Yesterday, after moving onto the dock, we spent several hours getting everything in shape for the offshore run.  This included deflating the dink and lashing it onto the deck between the mast and dodger along with ensuring that all gear was properly stowed and secured for the run.  It’s not a good idea to have the dink in the davits when we are offshore as if things get nasty the dink can work itself loose and cause all sorts of mischief.  Besides, in the event that we run into trouble, the easiest way to launch the life raft is through the transom door and that can’t be opened easily when the dink is in the davits off the stern of Pandora.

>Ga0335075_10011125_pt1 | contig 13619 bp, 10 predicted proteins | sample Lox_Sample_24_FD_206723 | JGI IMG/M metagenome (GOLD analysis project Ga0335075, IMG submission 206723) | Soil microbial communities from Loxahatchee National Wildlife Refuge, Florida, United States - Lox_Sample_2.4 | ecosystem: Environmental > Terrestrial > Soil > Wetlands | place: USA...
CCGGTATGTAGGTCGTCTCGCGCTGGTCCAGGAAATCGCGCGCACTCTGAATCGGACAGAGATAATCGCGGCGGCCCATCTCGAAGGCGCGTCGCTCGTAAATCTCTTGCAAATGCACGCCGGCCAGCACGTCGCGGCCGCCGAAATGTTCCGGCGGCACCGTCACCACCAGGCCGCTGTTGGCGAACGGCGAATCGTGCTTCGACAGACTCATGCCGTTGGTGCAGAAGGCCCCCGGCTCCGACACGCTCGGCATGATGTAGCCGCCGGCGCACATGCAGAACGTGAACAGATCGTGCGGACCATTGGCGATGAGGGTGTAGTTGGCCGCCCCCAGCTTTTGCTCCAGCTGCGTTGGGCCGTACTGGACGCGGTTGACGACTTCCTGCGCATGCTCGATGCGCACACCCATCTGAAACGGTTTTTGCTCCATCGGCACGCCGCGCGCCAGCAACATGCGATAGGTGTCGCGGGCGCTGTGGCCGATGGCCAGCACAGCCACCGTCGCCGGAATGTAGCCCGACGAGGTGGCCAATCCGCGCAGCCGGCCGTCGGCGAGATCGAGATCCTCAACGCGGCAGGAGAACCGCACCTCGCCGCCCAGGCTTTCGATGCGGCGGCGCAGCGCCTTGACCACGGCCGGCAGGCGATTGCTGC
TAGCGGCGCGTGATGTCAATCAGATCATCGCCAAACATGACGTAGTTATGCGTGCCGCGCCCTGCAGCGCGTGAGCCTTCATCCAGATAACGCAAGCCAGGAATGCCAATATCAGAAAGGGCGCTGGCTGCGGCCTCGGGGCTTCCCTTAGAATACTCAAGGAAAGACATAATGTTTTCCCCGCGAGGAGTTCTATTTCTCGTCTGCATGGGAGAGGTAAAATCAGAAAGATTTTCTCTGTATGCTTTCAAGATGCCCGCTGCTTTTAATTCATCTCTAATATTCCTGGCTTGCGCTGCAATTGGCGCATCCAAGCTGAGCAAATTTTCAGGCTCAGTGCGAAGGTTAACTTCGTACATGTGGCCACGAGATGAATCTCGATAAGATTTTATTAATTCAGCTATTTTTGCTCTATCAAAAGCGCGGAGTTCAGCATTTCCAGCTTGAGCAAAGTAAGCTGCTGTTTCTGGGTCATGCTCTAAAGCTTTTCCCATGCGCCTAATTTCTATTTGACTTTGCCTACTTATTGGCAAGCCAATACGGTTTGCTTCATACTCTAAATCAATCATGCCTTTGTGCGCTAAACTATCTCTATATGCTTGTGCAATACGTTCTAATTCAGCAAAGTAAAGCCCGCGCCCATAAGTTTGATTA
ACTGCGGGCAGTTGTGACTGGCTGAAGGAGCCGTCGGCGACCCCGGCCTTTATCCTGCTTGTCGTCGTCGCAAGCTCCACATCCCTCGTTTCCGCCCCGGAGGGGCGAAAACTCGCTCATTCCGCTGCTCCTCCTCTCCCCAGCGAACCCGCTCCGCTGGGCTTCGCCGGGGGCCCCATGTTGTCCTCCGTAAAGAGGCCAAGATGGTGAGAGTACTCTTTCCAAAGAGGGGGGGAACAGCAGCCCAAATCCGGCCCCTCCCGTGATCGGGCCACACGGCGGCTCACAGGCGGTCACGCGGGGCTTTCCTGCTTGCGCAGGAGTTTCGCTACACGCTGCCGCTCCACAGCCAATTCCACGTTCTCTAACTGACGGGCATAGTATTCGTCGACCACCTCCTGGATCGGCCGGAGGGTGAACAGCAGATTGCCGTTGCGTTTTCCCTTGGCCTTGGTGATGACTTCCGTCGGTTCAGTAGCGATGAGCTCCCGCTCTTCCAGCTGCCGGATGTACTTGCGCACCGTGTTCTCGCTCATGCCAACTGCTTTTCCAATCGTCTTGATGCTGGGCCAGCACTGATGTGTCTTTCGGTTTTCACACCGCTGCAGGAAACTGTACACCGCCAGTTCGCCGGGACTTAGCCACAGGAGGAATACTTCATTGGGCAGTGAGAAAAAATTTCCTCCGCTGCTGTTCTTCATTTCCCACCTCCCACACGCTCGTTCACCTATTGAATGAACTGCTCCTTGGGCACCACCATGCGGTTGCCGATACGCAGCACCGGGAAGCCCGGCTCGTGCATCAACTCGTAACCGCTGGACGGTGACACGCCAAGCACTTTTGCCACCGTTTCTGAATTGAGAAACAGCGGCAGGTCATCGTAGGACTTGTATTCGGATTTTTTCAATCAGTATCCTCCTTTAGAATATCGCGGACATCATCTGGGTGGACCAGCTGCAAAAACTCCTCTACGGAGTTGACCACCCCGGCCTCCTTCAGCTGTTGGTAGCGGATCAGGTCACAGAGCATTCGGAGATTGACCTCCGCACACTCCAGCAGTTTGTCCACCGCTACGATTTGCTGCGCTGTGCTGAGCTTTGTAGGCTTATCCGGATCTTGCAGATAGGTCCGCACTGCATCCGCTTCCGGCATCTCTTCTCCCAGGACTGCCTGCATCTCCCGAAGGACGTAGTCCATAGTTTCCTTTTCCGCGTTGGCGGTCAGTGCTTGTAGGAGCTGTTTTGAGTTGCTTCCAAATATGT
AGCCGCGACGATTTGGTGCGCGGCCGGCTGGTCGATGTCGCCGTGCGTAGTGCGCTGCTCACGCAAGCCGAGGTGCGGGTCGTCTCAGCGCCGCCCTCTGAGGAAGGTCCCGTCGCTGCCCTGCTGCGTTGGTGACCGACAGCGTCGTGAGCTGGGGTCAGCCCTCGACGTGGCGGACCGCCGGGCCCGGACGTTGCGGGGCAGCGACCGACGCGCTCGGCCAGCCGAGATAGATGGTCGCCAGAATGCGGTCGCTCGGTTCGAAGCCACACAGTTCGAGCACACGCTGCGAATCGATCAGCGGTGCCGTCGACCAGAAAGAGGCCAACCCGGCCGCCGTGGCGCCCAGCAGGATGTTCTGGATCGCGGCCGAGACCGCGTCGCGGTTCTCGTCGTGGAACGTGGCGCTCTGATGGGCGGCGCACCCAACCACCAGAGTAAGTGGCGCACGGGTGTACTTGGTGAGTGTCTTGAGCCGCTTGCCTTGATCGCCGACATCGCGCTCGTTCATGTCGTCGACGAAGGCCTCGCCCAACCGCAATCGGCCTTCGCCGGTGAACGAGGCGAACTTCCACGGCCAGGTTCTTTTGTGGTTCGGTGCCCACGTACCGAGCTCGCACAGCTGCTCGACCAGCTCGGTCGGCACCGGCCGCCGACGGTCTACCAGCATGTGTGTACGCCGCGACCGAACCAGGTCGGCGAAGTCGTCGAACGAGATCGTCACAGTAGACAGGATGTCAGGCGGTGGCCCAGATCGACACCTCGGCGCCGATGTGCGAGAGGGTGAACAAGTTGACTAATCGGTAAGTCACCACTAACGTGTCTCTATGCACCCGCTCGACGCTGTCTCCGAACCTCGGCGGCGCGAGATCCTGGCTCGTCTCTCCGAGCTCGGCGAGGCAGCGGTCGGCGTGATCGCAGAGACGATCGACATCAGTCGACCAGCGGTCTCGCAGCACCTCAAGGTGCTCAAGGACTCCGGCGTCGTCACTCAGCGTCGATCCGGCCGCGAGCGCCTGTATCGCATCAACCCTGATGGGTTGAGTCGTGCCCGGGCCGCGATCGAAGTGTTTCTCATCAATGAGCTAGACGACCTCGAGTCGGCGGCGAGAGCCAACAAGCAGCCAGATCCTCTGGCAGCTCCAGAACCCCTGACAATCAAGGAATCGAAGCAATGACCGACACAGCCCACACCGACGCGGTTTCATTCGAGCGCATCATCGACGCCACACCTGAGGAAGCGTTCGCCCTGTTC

In keeping with the ongoing saga of technical issues that we have faced on this trip, I have been concerned with a turnbuckle on the aft wire stay (one of the wires that hold up the mast) that had become corroded.  Given the fact that the standing rigging is only a few years old, to see the corrosion was particular cause for concern.  After speaking with some folks that I know on another boat visiting Beaufort, I decided that something had to be done to ensure that we would not find ourself in rough conditions and loose the rig from a gear failure.